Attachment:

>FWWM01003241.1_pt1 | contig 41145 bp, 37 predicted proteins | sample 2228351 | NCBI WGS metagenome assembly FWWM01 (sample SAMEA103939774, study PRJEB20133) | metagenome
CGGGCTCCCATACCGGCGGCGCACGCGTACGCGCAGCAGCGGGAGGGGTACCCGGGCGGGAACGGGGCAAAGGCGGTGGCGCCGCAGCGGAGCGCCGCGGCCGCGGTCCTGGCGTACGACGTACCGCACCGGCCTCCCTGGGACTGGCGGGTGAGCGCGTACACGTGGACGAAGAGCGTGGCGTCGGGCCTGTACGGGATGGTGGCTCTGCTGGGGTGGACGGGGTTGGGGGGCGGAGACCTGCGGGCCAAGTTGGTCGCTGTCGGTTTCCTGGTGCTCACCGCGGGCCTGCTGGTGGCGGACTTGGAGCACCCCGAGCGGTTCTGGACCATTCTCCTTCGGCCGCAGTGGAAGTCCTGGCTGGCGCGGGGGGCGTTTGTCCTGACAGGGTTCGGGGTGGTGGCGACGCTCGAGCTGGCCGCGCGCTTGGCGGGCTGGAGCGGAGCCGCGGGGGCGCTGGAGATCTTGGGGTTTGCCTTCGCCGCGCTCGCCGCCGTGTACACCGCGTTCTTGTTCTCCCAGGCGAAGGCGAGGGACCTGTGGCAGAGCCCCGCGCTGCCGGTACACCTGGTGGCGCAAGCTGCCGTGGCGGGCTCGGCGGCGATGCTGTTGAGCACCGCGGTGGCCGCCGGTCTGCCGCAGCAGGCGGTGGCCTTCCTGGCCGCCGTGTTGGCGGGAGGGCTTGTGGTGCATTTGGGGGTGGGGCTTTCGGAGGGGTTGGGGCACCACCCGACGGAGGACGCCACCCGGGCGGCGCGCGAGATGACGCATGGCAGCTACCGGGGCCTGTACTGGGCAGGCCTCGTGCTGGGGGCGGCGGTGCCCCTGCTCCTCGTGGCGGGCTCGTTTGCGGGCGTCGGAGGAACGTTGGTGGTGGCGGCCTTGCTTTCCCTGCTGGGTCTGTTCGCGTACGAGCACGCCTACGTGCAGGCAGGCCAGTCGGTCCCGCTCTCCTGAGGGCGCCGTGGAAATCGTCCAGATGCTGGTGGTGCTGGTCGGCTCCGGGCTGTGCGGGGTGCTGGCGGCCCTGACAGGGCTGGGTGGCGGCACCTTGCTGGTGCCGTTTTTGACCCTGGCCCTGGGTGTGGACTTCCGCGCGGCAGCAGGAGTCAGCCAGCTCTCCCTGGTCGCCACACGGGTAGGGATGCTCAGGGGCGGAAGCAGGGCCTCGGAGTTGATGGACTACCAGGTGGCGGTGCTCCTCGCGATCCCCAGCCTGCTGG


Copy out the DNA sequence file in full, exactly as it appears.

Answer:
>FWWM01003241.1_pt1 | contig 41145 bp, 37 predicted proteins | sample 2228351 | NCBI WGS metagenome assembly FWWM01 (sample SAMEA103939774, study PRJEB20133) | metagenome
CGGGCTCCCATACCGGCGGCGCACGCGTACGCGCAGCAGCGGGAGGGGTACCCGGGCGGGAACGGGGCAAAGGCGGTGGCGCCGCAGCGGAGCGCCGCGGCCGCGGTCCTGGCGTACGACGTACCGCACCGGCCTCCCTGGGACTGGCGGGTGAGCGCGTACACGTGGACGAAGAGCGTGGCGTCGGGCCTGTACGGGATGGTGGCTCTGCTGGGGTGGACGGGGTTGGGGGGCGGAGACCTGCGGGCCAAGTTGGTCGCTGTCGGTTTCCTGGTGCTCACCGCGGGCCTGCTGGTGGCGGACTTGGAGCACCCCGAGCGGTTCTGGACCATTCTCCTTCGGCCGCAGTGGAAGTCCTGGCTGGCGCGGGGGGCGTTTGTCCTGACAGGGTTCGGGGTGGTGGCGACGCTCGAGCTGGCCGCGCGCTTGGCGGGCTGGAGCGGAGCCGCGGGGGCGCTGGAGATCTTGGGGTTTGCCTTCGCCGCGCTCGCCGCCGTGTACACCGCGTTCTTGTTCTCCCAGGCGAAGGCGAGGGACCTGTGGCAGAGCCCCGCGCTGCCGGTACACCTGGTGGCGCAAGCTGCCGTGGCGGGCTCGGCGGCGATGCTGTTGAGCACCGCGGTGGCCGCCGGTCTGCCGCAGCAGGCGGTGGCCTTCCTGGCCGCCGTGTTGGCGGGAGGGCTTGTGGTGCATTTGGGGGTGGGGCTTTCGGAGGGGTTGGGGCACCACCCGACGGAGGACGCCACCCGGGCGGCGCGCGAGATGACGCATGGCAGCTACCGGGGCCTGTACTGGGCAGGCCTCGTGCTGGGGGCGGCGGTGCCCCTGCTCCTCGTGGCGGGCTCGTTTGCGGGCGTCGGAGGAACGTTGGTGGTGGCGGCCTTGCTTTCCCTGCTGGGTCTGTTCGCGTACGAGCACGCCTACGTGCAGGCAGGCCAGTCGGTCCCGCTCTCCTGAGGGCGCCGTGGAAATCGTCCAGATGCTGGTGGTGCTGGTCGGCTCCGGGCTGTGCGGGGTGCTGGCGGCCCTGACAGGGCTGGGTGGCGGCACCTTGCTGGTGCCGTTTTTGACCCTGGCCCTGGGTGTGGACTTCCGCGCGGCAGCAGGAGTCAGCCAGCTCTCCCTGGTCGCCACACGGGTAGGGATGCTCAGGGGCGGAAGCAGGGCCTCGGAGTTGATGGACTACCAGGTGGCGGTGCTCCTCGCGATCCCCAGCCTGCTGG